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Repeat performance

There are mixed findings, but retention should be used carefully

The positive findings from a new study further muddy the waters when it comes to the benefits of holding a student back in their current grade, but it probably makes one thing more clear: retention is only useful in specific, well-considered circumstances.

The study by researchers from Northwestern University and the American Institute of Research tracked English language learners who were retained in third grade at schools in 12 Florida school districts, and found it improved English skills, reduced the time it took to be proficient by half and substantially decreased the chances they needed remedial work.

Beyond that, the research found that it also doubled the likelihood they would take advanced courses in math and science in middle school and tripled the likelihood that the students took college credit courses in high school.

While those findings are very specific to a certain population, other experts have found that some students benefit from being retained – typically students who are capable of doing the work but struggle, students who have missed a lot of school or had an event that distracted them and students whose birthdays are close to the cutoff for a lower grade and perhaps are less mature.

However, a report four years ago very specifically suggested that retention was not helpful. Its title makes that clear: “The Scarring Effects of Primary-Grade Retention? A Study of Cumulative Advantage in the Educational Career.”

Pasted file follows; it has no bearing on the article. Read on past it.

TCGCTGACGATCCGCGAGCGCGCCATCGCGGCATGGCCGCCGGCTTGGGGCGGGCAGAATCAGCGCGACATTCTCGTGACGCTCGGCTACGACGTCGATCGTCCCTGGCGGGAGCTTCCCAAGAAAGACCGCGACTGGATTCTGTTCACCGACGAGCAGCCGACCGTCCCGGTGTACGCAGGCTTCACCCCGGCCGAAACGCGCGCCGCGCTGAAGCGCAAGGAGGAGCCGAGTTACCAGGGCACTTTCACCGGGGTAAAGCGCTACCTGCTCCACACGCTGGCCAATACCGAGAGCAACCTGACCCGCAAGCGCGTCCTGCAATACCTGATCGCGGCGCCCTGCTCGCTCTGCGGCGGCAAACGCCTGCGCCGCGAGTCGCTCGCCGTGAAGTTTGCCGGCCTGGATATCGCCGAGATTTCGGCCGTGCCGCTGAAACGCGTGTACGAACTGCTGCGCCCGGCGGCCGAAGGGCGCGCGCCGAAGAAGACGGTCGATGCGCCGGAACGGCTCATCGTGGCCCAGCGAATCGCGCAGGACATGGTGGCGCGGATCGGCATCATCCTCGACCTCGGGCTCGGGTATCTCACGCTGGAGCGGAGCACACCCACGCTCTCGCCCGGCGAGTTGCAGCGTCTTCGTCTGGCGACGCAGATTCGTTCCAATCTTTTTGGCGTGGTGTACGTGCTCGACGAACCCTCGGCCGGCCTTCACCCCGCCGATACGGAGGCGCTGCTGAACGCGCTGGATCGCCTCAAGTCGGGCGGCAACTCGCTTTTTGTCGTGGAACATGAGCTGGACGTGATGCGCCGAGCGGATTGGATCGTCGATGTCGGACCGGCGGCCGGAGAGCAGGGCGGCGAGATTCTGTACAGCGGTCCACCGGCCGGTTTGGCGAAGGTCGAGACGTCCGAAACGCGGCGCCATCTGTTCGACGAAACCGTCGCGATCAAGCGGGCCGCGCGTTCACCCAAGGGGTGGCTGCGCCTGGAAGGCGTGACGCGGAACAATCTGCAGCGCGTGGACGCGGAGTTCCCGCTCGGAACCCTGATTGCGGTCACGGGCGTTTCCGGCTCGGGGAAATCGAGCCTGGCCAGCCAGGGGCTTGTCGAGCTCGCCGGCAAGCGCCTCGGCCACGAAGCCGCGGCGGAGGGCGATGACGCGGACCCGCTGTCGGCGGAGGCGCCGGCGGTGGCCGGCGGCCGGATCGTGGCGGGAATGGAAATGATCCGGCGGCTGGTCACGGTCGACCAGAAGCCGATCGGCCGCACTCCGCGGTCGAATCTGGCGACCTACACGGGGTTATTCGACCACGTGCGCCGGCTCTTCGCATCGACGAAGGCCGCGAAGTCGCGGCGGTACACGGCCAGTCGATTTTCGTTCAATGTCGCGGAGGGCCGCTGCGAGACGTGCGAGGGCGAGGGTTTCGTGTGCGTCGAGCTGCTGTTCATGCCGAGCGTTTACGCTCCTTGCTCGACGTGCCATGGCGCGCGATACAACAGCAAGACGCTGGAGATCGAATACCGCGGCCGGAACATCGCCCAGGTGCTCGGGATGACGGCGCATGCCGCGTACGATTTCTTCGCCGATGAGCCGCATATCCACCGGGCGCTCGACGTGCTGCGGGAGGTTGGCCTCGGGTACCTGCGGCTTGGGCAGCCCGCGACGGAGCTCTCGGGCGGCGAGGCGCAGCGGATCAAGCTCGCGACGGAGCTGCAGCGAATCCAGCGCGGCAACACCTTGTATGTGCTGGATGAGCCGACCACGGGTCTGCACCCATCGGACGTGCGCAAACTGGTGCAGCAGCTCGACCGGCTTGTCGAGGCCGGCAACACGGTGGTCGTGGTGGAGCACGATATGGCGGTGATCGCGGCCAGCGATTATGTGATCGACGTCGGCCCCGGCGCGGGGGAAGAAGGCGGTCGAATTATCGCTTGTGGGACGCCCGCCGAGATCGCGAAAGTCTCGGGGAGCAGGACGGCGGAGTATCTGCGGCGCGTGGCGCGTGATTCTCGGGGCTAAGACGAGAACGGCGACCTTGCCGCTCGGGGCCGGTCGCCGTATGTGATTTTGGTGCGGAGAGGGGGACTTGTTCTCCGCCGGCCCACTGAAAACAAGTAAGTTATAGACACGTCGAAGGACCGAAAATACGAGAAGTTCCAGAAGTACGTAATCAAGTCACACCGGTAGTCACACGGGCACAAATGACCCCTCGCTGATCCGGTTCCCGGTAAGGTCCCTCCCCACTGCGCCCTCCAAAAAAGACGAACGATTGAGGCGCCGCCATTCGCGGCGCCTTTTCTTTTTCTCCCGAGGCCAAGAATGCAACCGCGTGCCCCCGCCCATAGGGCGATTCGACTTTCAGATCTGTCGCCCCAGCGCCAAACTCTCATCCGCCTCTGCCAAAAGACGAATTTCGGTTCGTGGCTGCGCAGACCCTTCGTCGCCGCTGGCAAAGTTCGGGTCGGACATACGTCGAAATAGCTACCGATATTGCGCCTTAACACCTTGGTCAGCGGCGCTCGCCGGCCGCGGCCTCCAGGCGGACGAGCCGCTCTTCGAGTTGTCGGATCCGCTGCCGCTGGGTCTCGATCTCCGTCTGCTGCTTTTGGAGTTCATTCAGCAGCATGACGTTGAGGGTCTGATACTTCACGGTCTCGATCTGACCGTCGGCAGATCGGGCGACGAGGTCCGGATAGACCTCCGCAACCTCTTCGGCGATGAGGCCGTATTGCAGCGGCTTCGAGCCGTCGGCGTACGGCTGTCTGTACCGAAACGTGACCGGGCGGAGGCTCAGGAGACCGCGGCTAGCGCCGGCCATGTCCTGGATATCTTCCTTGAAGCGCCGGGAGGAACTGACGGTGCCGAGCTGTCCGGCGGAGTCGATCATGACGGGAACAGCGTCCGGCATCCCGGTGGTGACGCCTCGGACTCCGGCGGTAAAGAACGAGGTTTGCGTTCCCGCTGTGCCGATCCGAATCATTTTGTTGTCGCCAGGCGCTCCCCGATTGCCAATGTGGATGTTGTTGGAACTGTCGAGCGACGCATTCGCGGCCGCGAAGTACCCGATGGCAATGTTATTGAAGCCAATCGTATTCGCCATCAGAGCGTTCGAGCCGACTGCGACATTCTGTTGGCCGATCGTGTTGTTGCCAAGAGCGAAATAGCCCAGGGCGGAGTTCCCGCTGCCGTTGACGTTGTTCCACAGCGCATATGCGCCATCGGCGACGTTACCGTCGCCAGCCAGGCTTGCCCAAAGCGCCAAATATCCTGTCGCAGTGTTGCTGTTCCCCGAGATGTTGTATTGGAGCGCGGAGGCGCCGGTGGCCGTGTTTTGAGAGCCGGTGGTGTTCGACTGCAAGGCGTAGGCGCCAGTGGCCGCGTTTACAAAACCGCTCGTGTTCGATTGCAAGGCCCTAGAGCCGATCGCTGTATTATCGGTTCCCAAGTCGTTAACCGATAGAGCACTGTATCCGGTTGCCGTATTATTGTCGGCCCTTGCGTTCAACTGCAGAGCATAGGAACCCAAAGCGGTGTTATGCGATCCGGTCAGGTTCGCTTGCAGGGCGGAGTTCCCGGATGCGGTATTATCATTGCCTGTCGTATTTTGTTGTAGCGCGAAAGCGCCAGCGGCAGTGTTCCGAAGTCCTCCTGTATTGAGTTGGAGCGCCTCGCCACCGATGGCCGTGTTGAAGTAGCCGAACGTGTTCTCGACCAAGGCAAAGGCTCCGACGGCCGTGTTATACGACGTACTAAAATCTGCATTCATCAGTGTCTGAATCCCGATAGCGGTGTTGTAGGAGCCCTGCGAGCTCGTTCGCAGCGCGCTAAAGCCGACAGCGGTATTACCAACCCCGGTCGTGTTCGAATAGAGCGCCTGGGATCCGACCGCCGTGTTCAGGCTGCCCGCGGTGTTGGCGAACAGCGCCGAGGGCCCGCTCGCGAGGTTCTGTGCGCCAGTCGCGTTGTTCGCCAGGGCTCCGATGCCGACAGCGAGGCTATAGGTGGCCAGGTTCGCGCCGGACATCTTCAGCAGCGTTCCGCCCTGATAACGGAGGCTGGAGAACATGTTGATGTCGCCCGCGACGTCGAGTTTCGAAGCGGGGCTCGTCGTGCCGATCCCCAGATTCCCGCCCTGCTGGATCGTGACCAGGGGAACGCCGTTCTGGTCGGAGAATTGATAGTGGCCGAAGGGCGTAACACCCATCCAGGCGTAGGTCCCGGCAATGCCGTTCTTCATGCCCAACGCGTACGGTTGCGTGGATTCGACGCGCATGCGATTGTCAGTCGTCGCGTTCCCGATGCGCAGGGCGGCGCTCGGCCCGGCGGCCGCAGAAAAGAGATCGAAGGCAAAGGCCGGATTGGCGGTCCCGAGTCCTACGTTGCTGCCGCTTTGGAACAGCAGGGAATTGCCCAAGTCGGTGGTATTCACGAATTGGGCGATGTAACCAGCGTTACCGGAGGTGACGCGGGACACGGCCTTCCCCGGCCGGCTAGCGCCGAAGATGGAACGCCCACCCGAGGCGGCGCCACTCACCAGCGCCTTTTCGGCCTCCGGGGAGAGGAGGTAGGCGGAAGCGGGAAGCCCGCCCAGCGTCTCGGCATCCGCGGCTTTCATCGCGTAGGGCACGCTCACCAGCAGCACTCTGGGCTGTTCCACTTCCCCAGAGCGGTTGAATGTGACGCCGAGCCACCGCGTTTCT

That research indicated that students who repeat a year between kindergarten and fifth grade are 60 percent less likely to graduate high school than their siblings and students with similar backgrounds (including parental characteristics, behavioral records and ability) and generally less successful.

Derrick Meador, superintendent Jennings Public Schools in Oologah, OK, who has taught middle school and been a principal and has written about the topic and studied it in his schools, says he believes retention is useful – but in specific circumstances.

He says if a student is behind developmentally they may benefit from an extra year, but only if a plan is in place to assist them. He also says he does not believe retention typically works for students who are simply struggling with academics or have behavior issues.

“It gives students who are truly behind developmentally an opportunity to catch up and provides the student with confidence and stability, particularly if the teacher is the same. But it is most effective when the student receives intensive intervention specific to the areas in which they struggle throughout the year”.

Meador also says that it is critical to involve parents, who might be most concerned about the social stigma attached to retention.

“Parents who are immediately opposed to retention still usually believe that there is a negative stigma associated with it or that their student will be labeled,” he says. “This might have been true 20 or 30 years ago, but now parents have embraced retention for many different reasons.”

He says retention can have negative affects – including social stigma – but he says if done at a younger age those concerns can usually be overcome.

Written by Jim Paterson, Education World Contributing Writer

Jim Paterson is a writer, contributing to a variety of national publications, most recently specializing in education. During a break from writing for a period, he was the head of a school counseling department. (

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